I take the elevator down to the basement and I begin to feel the headrush of freedom. This must be how it feels to end one’s time as an indentured servant. What’s the worst that can happen to me for the rest of my life? C and I will now have free health care and dental coverage forever, and a check will come in the mail monthly. Granted, taking the earliest possible retirement option vastly reduces the size of that check, but so what if I still must find work to maintain our current lifestyle? This time around, I’ll do something fun, something more creative. Something that doesn’t involve a suit and regular hours. Something more playful. Truth to tell, I’ve always watched with fascination the men who repair stucco in Florida. I think I might enjoy that. And, during the hot months, when we are in New York, I could do Venetian plastering in the apartments of the wealthy. There. The next ten years are settled.

At home, I take a moment to pick some roses before going inside. This one is called “The alchemist”. Each blossom’s color changes from a budding orange to peach to a blushing pink as it unfurls. If you don’t know this, you’d be perplexed to find flowers of so many different colors on the same bush. “Cosi va la vita mia” I think to myself with a laugh.



Inside, C has prepared a surprise to celebrate this long-awaited moment. It’s been twenty-five years since I last launched myself into uncharted waters. This time, I am not alone, and I am entirely without fear. The possibilities are exciting. This is the right decision.

Wednesday, June 13, 2007

A weekend like any other.

On Friday, we speed away from The Wretched Little City determined to beat the traffic that kinks up around the other failed little cities like knots in a cheap phone cord between here and New York. We win, and are able to park and dress and present ourselves not too late at The Chelsea Brewing Company to join Doug, Olivier and their friends in celebration of Doug’s birthday. We are at a long table under a spectacular evening sky by the Hudson River.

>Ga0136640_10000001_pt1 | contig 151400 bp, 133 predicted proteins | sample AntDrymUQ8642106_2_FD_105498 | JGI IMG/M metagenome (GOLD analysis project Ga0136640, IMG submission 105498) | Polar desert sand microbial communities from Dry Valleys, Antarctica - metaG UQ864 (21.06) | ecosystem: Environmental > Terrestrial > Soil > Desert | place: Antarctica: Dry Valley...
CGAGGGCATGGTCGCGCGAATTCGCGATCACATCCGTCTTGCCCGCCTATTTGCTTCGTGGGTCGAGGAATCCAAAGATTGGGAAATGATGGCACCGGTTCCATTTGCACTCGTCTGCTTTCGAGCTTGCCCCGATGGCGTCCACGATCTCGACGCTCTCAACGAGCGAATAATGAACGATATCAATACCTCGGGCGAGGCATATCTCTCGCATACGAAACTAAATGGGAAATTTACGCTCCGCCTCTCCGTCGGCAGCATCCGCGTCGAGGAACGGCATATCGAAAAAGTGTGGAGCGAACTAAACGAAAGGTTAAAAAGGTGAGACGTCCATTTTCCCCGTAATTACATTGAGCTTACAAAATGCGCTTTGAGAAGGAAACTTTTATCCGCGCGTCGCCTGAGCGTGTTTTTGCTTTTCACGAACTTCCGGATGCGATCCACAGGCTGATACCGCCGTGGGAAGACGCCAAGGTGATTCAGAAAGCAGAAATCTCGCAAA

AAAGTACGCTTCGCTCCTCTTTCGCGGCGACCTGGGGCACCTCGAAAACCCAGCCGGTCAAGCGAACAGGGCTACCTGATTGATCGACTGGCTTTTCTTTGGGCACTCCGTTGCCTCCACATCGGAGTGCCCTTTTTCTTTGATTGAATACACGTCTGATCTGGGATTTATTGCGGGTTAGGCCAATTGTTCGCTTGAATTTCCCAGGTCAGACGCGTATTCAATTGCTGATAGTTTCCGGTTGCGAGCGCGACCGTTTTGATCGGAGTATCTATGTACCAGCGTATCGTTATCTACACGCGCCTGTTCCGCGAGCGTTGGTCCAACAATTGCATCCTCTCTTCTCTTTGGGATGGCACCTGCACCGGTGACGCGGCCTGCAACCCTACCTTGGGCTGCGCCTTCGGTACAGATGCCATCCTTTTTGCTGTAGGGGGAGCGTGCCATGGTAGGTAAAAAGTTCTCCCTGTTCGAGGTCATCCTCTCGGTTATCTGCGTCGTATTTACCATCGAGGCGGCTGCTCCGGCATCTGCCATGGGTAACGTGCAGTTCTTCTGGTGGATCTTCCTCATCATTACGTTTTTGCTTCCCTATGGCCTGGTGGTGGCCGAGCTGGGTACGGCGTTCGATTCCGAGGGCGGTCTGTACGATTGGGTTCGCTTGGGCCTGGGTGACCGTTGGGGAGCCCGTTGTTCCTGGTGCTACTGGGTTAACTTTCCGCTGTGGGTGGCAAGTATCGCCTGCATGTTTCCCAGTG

Four couples and three singles. All guys. We had met one of the couples on Thanksgiving three years ago when they had just moved in together. Now they wear matching rings. Each ring is composed of two interlocking gold sections, in different colors. The sections easily slide and bind (or, as they explained, separate whenever they argue.) I state that I can never get C to tolerate the wearing of even a single piece of jewelry. For some reason, I hear myself say this in a Georgian accent, as if I were Ruby Turpin in Flannery O'Connor's story "Revelation".

One half of this couple is an event manager with experience on the gay wedding circuit. We discuss the recent New York Times article flatly stating that “civil unions” are not enough, and encouraging Connecticut to go all the way to gay marriage. I tell him that C and I will probably get married when it is legalized in New York where we would be pleased to hold a party for all our friends. I wonder aloud about the ceremony. We are both indifferent to the practice of organized religion, and what of the business of vows. Our unspoken devotions are Loch Ness deep. Won’t the sweet speakery of them trivialize and shrink them a bit? Still, such a party we will have, and, afterall, there was that beautiful Boston wedding in which we participated.